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Hoffmann, R. A wiki for the life sciences where authorship matters. Nature Genetics (2008)

Investigations on the role of arachidonic acid metabolism pathways in the antithrombotic activity of nafazatrom and molsidomine.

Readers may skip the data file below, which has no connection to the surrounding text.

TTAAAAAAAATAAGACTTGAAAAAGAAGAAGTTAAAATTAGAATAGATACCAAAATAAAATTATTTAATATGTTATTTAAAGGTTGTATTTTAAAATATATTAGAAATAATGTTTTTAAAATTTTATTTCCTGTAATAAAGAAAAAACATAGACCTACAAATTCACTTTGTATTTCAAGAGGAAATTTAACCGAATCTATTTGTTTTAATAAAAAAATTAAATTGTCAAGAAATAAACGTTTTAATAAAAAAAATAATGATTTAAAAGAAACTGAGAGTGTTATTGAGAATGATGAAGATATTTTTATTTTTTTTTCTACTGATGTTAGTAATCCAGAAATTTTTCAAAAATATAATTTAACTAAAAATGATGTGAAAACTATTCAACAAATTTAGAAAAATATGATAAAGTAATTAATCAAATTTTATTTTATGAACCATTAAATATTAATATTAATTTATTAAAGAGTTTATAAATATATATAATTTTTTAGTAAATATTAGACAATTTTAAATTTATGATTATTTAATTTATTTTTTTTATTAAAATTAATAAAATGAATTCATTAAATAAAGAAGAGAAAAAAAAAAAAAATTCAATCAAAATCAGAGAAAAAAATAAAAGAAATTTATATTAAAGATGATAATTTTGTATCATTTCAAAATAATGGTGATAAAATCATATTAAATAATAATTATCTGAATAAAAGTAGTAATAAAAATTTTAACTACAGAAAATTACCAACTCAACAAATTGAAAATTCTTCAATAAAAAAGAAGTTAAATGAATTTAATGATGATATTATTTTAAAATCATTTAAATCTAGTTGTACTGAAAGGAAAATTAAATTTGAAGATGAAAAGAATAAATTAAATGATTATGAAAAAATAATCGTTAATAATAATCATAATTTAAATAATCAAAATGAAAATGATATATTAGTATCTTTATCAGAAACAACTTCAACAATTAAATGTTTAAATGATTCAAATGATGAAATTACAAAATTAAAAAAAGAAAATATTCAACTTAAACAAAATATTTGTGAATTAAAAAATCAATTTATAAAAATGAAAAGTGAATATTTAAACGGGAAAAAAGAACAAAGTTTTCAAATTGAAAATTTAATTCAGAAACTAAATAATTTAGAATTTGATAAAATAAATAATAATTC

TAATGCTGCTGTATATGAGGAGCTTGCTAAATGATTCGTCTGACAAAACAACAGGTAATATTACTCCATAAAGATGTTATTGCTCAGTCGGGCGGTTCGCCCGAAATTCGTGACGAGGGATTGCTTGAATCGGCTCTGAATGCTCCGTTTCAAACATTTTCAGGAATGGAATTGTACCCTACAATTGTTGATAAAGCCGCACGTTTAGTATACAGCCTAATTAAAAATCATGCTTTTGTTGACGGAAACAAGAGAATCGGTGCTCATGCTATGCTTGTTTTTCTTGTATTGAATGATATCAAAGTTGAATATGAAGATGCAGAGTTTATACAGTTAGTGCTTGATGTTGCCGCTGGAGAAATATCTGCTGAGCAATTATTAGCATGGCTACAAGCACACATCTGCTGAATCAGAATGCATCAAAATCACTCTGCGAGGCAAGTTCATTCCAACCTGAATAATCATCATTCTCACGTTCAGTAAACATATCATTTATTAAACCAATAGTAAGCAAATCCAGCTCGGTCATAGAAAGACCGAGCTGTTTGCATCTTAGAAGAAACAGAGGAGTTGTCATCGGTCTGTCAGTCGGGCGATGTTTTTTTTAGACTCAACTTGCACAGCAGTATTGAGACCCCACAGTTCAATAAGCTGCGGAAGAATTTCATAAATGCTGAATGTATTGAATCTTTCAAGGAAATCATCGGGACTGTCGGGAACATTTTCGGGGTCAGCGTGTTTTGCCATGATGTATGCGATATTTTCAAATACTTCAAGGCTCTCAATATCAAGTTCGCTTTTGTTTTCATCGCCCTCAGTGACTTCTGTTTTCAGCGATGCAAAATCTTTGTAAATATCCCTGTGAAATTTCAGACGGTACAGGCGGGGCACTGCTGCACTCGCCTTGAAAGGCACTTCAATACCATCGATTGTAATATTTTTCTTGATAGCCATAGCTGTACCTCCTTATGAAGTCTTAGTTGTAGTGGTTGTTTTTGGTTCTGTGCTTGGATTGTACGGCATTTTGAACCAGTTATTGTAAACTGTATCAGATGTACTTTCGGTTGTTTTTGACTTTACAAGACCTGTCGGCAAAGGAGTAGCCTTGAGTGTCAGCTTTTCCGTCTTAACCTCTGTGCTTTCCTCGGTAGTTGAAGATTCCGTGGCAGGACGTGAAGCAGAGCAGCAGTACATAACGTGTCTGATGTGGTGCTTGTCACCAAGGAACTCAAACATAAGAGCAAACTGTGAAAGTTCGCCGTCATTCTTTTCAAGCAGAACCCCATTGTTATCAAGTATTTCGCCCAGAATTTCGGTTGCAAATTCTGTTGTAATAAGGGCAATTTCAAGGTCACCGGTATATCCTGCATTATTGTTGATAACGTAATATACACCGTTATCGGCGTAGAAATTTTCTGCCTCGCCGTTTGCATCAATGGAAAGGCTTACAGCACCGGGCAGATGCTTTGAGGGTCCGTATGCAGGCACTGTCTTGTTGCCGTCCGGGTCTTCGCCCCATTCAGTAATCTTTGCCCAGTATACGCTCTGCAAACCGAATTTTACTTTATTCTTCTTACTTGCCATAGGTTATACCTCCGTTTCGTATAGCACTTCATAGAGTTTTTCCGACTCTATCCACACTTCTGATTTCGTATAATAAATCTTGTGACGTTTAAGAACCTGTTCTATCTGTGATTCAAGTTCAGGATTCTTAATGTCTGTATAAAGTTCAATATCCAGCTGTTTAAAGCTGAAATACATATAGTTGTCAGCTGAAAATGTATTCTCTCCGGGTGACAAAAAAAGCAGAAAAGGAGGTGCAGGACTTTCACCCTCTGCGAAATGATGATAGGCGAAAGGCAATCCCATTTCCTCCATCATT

The activity of nafazatrom and molsidomine, two antithrombotic drugs claimed to increase prostacycline level, was investigated in an electrically-induced carotid thrombosis model in the conscious rat. Both nafazatrom (5 mg/kg, i.v.) and molsidomine significantly delayed thrombus formation, an activity that was shared by prostacyclin (100 ng/kg/min, i.v.). Acetylsalicylic acid, at a dosage devoided of antithrombotic activity (100 mg/kg, i.v.) abolished the effect of nafazatrom but not of molsidomine. These results indicate that a cyclooxygenase-dependent compound (prostacyclin ?) play a major role in the antithrombotic effect of nafazatrom but not of molsidomine. Moreover, since compounds inhibiting the lipoxygenase pathway, i.e., BW755c (10 and 25 mg/kg, i.v.) and nordihydroguaiaretic acid (10 and 25 mg/kg, i.v.) were unable to show any antithrombotic effect, the activity of molsidomine can unlikely be due to its lipoxygenase inhibitory property.[1]


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